A braille translator is a software program that translates a script into braille and sends it to a braille embosser, which produces a hard copy of the original print text. Only the script is transformed, not the language.
For the purposes of this article, the word "inkprint" means text prepared for reading by the eye, whether printed, displayed on a screen, or stored in a computer; "braille" means text prepared for reading by the finger, whether brailled, displayed on an electronic device, or stored in a computer.
Braille translation software or embedded hardware converts inkprint into braille or braille into inkprint. Usually someone has inkprint in a word processor file or at an URL and wants braille. The braille could be sent to a braille embosser to produce physical braille or to an electronic notetaker. Another circumstance is that someone has braille in an electronic braille notetaker that they want to produced in inkprint to be shared with someone who does not read braille.
Braille translation software is usually classified as assistive technology, since the action of the software provides braille for a blind person. Braille translators can be run by people with or without sight.
A braille translator can run on a smartphone, personal computer, network server, or (historically) larger mini-computers or mainframes of larger institutions.
Some languages use uncontracted braille, where each letter uses a specific braille character. Uncontracted braille requires manipulation of capitalization, emphasis, numbers, and punctuation. Some languages use contracted braille, where the rules for various braille abbreviations are quite complex. For example, in contracted English braille, the word think (5 letters) is rendered as 3 characters: ⠹⠔⠅(th)(in)k. The use or non-use of these contractions is related to pronunciation. For example, the "th" sign is used in think, but not pothole. Unless properly programmed, a computer might make a mistake that no person would make, such as using the contraction for mother in the word chemotherapy. The most difficult part of producing braille is making the decision of when and when not to use contractions. When people make these decisions it is braille transcription; when computers make these decisions it is braille translation.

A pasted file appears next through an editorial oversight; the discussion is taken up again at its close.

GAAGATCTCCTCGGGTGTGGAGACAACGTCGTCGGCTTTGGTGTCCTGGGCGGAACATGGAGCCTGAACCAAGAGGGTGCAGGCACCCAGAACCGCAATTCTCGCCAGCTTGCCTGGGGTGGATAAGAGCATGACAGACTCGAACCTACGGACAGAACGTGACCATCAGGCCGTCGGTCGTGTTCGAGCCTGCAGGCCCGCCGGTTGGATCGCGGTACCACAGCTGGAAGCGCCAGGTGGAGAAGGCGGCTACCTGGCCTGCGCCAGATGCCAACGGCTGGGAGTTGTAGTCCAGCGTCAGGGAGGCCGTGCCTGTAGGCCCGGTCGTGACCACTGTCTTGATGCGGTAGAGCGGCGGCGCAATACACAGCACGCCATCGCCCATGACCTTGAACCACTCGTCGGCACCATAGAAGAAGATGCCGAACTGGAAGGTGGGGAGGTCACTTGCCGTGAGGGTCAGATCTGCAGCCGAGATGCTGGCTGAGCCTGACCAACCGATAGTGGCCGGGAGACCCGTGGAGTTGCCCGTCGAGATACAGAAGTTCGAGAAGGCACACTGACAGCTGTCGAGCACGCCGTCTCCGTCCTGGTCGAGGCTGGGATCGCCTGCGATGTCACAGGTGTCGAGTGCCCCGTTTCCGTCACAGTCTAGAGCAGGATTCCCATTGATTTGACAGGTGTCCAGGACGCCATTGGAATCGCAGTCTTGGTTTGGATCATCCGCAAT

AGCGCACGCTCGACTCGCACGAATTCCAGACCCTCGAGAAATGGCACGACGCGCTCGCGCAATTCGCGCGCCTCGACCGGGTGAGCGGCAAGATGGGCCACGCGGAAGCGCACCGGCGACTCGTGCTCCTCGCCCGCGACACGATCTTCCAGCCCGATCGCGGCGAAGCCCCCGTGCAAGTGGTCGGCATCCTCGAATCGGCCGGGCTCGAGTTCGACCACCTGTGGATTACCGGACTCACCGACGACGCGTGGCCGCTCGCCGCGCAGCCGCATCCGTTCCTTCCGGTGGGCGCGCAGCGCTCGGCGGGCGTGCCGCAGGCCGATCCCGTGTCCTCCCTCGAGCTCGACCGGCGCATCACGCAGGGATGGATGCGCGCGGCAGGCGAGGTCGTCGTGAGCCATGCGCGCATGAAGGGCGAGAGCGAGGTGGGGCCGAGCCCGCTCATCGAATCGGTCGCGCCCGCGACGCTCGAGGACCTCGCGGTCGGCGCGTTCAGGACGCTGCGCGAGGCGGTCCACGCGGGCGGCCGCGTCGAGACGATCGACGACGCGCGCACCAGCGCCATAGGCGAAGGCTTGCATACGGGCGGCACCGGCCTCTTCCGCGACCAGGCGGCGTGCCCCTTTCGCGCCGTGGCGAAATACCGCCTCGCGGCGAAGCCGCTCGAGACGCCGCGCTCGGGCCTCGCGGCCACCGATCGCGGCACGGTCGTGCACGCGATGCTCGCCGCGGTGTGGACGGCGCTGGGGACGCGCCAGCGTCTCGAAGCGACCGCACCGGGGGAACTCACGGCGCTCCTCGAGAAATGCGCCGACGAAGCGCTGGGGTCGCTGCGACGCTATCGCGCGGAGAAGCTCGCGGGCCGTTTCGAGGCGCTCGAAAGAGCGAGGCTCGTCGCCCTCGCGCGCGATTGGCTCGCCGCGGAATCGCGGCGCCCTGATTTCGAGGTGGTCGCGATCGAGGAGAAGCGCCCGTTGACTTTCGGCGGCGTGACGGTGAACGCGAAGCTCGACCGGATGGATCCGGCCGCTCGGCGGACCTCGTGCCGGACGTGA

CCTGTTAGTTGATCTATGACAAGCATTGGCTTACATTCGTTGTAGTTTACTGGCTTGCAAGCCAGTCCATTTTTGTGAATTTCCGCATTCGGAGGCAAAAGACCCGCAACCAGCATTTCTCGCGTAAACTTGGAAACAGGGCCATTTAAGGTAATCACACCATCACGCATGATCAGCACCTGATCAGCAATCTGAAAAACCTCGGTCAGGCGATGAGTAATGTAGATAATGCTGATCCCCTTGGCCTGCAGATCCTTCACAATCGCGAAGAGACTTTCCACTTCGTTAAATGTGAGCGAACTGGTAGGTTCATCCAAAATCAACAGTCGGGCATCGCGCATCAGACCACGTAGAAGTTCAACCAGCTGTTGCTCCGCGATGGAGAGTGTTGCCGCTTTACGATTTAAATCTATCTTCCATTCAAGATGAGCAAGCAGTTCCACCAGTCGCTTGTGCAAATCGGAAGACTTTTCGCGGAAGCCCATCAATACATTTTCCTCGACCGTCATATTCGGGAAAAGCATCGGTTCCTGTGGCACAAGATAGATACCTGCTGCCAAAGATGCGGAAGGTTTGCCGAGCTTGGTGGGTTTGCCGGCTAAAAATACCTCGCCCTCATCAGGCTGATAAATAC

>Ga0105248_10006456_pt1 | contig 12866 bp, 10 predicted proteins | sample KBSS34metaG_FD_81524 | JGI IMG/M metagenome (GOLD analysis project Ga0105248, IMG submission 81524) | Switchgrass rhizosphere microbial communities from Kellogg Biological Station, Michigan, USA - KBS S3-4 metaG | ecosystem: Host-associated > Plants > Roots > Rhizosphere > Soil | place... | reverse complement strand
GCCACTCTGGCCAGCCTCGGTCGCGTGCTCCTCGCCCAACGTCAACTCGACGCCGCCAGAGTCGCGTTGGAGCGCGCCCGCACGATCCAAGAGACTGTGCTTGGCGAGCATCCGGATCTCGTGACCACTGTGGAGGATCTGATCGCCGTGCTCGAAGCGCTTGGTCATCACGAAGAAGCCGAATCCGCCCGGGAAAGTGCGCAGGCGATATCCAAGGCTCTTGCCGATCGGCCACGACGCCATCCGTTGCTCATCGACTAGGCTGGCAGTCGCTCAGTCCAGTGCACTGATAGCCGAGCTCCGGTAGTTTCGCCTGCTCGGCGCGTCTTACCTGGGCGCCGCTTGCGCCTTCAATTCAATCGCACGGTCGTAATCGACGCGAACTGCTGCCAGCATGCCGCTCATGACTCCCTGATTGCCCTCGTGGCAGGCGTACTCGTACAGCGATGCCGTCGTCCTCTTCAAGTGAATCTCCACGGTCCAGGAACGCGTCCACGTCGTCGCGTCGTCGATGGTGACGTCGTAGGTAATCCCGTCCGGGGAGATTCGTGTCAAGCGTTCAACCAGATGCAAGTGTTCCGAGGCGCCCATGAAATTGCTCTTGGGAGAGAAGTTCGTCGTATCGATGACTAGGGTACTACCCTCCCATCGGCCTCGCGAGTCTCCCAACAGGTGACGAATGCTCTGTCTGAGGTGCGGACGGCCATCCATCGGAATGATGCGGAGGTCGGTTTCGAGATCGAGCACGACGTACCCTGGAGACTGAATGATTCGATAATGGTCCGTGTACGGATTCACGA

The first practical application of computer translation and production of braille used mainframe computers at the American Printing House for the Blind of Louisville, Kentucky.
During the 1960s, there was an MIT project to automate the production of braille. Robert Mann wrote and supervised software for braille translation called DOTSYS, while another group created an embossing device which became known as the "M.I.T. Braillemboss.". Eventually, MIT outsourced the software work to Mitre Corporation. The Mitre Corporation team of Robert Gildea, Jonathan Millen, Reid Gerhart and Joseph Sullivan (now president of Duxbury Systems) developed DOTSYS III, the first braille translator written in a portable programming language. DOTSYS III was developed for the Atlanta Public Schools as a public domain program.
At the first International Workshop on Computerized Braille Production, held in Muenster, Germany, March 1973, many braille-translation projects from around the world were described.
An archive of documents on the history of braille, braille translation, and some braille devices is maintained by Duxbury Systems.